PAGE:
Strain-specific variation in murine natural killer gene complex contributes to differences in immunosurveillance for urethane-induced lung cancer

Daniel Kreisel, Andrew E. Gelman, Ryuji Higashikubo, Xue Lin, Haris G. Vikis, J. Michael White, Kelsey A. Toth, Charuhas Deshpande, Beatriz M. Carreno, Ming You, Samantha M. Taffner, Wayne M. Yokoyama, Jack D. Bui, Robert D. Schreiber, Alexander S. Krupnick

Research output: Contribution to journalArticlepeer-review

18 Scopus citations

Abstract

Non-small cell lung cancer (NSCLC) is the leading cause of cancer-related deaths worldwide and results from a complex interaction between carcinogen exposure and inherent susceptibility. Despite its prevalence, genetic factors that predispose to the development of lung cancer remain elusive. Inbred mouse models offer a unique and clinically relevant tool to study genetic factors that contribute to lung carcinogenesis due to the development of tumors that resemble human adenocarcinoma and broad strain-specific variation in cancer incidence after carcinogen administration. Here, we set out to investigate whether strain-specific variability in tumor immunosurveillance contributes to differences in lung cancer. Using bone marrow transplantation, we determined that hematopoietic cells from lung cancer-resistant mice could significantly impede the development of cancer in a susceptible strain. Furthermore, we show that this is not due to differences in tumor-promoting inflammatory changes or variability in immunosurveillance by the adaptive immune system but results from strain-specific differences in natural killer (NK) cell cytotoxicity. Using a newly discovered congenic strain of mice, we show a previously unrecognized role for strain-specific polymorphisms in the natural killer gene complex (NKC) in immunosurveillance for carcinogen-induced lung cancer. Because polymorphisms in the NKC are highly prevalent in man, our data may explain why certain individuals without obvious risk factors develop lung cancer whereas others remain resistant to the disease despite heavy environmental carcinogen exposure.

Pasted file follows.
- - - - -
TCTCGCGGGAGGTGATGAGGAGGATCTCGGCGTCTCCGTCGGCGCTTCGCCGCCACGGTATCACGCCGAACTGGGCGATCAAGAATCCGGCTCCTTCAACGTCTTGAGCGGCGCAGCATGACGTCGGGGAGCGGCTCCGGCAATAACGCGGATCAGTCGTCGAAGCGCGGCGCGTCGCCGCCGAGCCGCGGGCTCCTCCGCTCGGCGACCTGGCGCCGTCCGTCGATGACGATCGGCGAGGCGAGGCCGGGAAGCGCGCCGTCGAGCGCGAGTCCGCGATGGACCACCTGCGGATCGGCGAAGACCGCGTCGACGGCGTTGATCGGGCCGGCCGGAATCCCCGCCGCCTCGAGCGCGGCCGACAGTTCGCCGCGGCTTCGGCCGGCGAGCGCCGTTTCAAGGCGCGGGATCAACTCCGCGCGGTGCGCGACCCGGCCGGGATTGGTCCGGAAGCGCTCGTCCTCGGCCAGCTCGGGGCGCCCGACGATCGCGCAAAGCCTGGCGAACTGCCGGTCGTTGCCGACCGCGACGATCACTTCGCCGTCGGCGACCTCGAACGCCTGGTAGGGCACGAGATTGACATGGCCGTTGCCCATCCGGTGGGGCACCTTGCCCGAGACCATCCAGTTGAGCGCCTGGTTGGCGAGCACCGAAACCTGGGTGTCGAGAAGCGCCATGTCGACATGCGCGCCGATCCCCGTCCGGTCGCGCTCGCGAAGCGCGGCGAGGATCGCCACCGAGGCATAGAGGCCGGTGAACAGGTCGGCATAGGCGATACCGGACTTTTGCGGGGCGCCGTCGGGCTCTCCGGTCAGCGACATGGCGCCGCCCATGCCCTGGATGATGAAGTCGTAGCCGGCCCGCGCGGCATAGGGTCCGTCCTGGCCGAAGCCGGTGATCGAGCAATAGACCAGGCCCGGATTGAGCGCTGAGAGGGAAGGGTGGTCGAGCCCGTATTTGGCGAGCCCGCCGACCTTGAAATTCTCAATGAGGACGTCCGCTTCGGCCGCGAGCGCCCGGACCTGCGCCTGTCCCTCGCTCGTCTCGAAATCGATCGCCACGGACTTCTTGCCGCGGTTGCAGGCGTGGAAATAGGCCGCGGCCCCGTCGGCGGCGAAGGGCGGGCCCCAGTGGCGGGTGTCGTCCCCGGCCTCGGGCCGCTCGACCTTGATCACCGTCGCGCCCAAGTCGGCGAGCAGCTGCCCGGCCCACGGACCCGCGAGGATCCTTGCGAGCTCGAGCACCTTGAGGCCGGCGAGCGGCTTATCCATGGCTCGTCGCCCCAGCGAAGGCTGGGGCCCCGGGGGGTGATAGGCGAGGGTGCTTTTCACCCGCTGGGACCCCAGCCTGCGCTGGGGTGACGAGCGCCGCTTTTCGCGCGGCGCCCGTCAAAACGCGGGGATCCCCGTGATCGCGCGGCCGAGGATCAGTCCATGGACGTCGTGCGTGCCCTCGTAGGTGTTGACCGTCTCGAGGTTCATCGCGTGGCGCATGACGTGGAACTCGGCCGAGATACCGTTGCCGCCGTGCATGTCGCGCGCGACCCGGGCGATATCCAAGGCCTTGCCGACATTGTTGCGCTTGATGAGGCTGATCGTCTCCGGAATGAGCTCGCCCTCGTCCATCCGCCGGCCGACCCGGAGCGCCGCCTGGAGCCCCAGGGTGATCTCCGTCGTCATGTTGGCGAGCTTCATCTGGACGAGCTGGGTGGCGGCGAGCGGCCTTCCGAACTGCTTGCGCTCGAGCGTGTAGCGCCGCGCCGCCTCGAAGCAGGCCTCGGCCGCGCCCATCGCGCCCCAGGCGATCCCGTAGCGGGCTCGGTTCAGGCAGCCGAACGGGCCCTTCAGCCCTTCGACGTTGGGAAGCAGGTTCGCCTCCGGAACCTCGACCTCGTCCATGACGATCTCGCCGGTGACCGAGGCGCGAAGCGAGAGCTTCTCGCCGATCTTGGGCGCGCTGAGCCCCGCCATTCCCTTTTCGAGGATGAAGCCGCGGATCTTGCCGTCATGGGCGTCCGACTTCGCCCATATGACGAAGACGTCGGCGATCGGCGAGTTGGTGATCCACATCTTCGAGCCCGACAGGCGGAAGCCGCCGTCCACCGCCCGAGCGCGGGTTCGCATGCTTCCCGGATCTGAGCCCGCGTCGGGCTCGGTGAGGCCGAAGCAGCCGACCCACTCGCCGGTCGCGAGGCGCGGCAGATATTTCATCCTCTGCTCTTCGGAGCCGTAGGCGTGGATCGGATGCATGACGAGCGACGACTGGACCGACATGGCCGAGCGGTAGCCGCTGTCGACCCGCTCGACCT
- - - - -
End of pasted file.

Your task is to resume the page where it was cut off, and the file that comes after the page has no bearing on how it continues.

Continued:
Original languageEnglish (US)
Pages (from-to)4311-4317
Number of pages7
JournalCancer research
Volume72
Issue number17
DOIs
StatePublished - Sep 1 2012

ASJC Scopus subject areas

  • Oncology
  • Cancer Research

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